White House fears rush to ObamaCare website

This is a rush transcript from "The Kelly File," November 27, 2013. This copy may not be in its final form and may be updated.

MEGYN KELLY, HOST: Breaking tonight, with 72 hours to a critical deadline there is a growing list of signals that ObamaCare is in new trouble. As the administration delays yet another part of the law on the Wednesday before Thanksgiving.

Welcome to "The Kelly File" everyone. I'm Megyn Kelly. We are now just three days away from the Obama administration's self-imposed deadline to fix the website millions need to use in the next two weeks or they might not have insurance come January 1st. Many of those folks had insurance before this law, but it was canceled as a result of it. Tonight, a growing number of signs that the Obama administration has real fears the site could crash and burn again. It went out for an hour, just on Monday.

This morning, Fox News confirmed that the administration is telling supporters they should not rush to visit healthcare.gov in the coming days. Isn't that the whole purpose? Like they should go. They need all these people to sign up. But the message is don't go. Not too many of you anyway. Because there are still real concerns about how much the site can handle. Well, that is a real problem for the millions of Americans who have seen their insurance policies canceled and must sign up for coverage. Must sign up by December 23rd in order for them and their families to have coverage in the New Year.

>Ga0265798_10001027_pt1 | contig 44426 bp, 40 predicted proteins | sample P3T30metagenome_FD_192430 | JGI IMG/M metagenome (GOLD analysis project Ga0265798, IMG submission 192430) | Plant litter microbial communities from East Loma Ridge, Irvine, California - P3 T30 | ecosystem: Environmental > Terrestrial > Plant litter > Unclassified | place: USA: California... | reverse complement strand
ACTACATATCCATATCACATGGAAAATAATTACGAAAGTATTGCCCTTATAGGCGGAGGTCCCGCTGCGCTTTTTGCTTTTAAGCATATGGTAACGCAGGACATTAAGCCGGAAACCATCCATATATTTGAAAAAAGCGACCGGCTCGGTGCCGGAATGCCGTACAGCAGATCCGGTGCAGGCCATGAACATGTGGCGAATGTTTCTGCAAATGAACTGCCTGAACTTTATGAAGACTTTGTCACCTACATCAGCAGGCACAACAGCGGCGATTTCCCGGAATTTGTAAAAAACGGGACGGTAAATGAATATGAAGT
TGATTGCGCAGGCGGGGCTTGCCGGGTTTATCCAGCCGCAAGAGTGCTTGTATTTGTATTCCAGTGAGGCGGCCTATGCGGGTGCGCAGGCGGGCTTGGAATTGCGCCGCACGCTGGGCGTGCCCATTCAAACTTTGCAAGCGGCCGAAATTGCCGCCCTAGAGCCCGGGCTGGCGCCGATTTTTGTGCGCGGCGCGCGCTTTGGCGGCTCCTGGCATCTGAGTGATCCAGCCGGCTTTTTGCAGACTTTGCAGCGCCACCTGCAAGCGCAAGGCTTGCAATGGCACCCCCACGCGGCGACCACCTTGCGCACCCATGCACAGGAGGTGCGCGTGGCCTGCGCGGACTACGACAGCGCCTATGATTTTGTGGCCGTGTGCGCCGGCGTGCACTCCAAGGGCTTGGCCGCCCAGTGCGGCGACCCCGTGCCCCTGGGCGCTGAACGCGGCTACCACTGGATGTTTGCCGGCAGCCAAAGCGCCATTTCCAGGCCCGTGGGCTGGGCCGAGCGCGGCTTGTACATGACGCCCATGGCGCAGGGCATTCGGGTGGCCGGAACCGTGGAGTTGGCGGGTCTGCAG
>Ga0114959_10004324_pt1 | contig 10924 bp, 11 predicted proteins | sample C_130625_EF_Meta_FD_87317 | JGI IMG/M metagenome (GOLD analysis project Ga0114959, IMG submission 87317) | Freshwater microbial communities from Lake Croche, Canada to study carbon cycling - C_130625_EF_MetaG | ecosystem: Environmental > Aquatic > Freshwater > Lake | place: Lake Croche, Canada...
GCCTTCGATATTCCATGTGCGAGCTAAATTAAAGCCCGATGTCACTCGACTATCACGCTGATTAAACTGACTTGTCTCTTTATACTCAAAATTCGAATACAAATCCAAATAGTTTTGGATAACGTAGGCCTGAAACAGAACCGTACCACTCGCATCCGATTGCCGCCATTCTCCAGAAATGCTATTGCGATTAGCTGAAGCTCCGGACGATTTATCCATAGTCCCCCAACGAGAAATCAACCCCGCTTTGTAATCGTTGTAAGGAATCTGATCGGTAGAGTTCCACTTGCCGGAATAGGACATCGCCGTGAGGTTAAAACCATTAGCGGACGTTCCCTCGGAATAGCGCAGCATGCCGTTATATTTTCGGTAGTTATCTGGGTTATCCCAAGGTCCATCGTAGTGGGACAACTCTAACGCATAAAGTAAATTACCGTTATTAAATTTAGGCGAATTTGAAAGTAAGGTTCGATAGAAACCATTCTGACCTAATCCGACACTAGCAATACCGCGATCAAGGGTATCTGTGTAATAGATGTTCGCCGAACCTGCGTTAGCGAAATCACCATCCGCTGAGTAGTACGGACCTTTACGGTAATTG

Again, these are 5,500,000 people who had insurance, many of whom were happy with the insurance, got their policies canceled thanks to this law. And now may not have insurance come 2014, thanks to this law. And now they are being told to stay off the website. But at least not too many at one time. Then on a conference call today, an official with the centers for Medicare and Medicaid services, they're running this whole show, warned that there is still a lot to do over the next few days cautioning look, this is not a magical date.

They say that there will be times after November 30th when the site like any other website does not perform optimally. And they say that there are still hard drive issues, and software issues, many of which need to be fixed. And this from Kathleen Sebelius, Health and Human Services secretary, warning earlier this week, quote, "This isn't a magic turn-on switch. The experience is improved every day."

From not working at all in the beginning of October. The president, being optimistic, he today encouraged people who backed the law to talk up the advantages of health care over the Thanksgiving holiday. Asking them to try to convince their relatives to go enroll. Although if anyone needs help with their insurance and their enrolling while the turkey is roasting, don't bother to call the Call Center. Because it will be closed tomorrow. You can't make this stuff up.